I'm happy to – as I mentioned, I'm happy to talk in more detail and answer any questions you have regarding displacement of migrants and refugees as you're interested. Thank you.
MS. FULTON: Okay. With that, we'll be happy to take questions.
QUESTION: Sir, how do you plan on distributing the humanitarian aid that you will send to the areas where it is under – not under the control of Qadhafi?
MR. BRIGETY: You mean inside Libya?
MR. BARTOLINI: Inside Libya?
QUESTION: Inside Libya.
MR. BARTOLINI: We're working with a number of partners, including the International Committee of the Red Cross, with the International Federation of Red Cross Societies, and also with a number of NGO partners. And they're operational, as I mentioned earlier, both in the east and sporadically in the west.
QUESTION: Can I follow up on that?
MR. BARTOLINI: Sure.
QUESTION: Because I know some NGOs who don't have USAID contracts are having trouble getting in because of old lingering OFAC requirements. Have you had to deal with that at all? Has that been a problem?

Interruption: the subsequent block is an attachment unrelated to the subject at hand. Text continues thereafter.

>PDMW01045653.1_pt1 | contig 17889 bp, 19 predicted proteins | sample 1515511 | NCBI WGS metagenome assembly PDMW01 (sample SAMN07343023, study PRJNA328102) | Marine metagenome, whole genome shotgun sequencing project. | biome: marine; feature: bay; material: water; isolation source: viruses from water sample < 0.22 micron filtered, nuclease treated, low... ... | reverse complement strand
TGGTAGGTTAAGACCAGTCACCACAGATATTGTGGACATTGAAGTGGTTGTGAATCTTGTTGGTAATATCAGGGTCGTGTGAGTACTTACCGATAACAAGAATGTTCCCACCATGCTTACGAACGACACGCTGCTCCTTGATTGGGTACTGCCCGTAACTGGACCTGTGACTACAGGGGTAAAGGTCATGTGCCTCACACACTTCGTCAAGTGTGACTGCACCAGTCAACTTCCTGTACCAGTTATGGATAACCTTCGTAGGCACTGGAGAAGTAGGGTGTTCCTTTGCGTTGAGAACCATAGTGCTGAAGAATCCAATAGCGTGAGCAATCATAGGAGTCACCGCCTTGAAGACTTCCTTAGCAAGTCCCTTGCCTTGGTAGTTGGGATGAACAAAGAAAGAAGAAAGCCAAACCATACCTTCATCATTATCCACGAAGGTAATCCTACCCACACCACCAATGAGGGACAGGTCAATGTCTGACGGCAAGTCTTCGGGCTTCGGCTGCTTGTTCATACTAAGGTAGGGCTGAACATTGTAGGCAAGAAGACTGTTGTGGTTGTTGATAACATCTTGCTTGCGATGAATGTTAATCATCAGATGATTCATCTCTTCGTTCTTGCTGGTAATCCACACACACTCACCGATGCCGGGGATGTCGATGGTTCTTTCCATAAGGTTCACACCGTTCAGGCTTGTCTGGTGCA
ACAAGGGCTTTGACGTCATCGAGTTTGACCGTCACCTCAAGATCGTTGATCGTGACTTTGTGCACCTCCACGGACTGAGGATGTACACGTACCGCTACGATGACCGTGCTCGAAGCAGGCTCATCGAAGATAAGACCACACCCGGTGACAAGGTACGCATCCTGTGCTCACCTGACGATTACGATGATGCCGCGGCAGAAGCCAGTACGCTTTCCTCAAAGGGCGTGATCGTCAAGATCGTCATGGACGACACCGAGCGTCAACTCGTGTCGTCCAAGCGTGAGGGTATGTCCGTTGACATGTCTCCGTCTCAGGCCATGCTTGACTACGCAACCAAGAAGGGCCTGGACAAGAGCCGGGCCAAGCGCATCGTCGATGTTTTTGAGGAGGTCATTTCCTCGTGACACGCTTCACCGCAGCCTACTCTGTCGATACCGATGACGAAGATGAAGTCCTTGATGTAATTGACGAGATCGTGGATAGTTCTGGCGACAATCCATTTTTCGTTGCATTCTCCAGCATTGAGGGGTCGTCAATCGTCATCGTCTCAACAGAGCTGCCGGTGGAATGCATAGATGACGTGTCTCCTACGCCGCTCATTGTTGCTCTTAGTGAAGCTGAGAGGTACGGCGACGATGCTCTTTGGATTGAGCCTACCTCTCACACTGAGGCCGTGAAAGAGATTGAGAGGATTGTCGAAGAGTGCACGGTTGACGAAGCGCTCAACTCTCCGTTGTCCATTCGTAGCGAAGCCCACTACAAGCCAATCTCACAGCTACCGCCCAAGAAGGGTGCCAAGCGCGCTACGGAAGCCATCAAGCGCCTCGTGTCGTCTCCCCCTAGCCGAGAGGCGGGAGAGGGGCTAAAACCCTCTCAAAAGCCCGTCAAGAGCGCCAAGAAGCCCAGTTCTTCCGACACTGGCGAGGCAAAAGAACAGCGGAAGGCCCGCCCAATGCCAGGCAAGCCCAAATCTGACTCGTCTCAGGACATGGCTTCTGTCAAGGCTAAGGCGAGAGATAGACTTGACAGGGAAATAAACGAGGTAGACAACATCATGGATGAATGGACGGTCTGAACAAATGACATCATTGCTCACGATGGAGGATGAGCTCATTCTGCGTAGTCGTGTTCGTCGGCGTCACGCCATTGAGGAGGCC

MR. BARTOLINI: Actually, I'm not aware of that because there were OFAC issues prior to the start of this conflict, but there is a humanitarian carve out for humanitarian assistance1. So if anyone is having a problem they should certainly approach our office.
QUESTION: Sorry. Just to be clear, 47 million committed for humanitarian assistance, and then is additional money for refugees or is that all – 47 total?
MR. BRIGETY: That's 47 total.
QUESTION: And out of that, how much has been dispensed? How much of that has actually hit the ground?
MR. BRIGETY: The 13 million to IOM has been dispensed. That's been dispensed for some time, as has the 7 million to UNHCR and the 7 million to ICRC. Do you want to discuss the contributions to World Food Program?
MR. BARTOLINI: Yeah. I would say it's pretty close to all of it. OFDA has dispensed about $8 million of $10 million that it's currently applied toward this crisis. And as I mentioned, the first Title II shipment has arrived, so that's close to the $10 million that's been pledged on that front.
QUESTION: So then what's next? How much more? When? What's in the pipeline?
MR. BARTOLINI: Well, we're looking at that now and we haven't come up with a firm number, but there will need to be increases, certainly, to continue our operations going forward.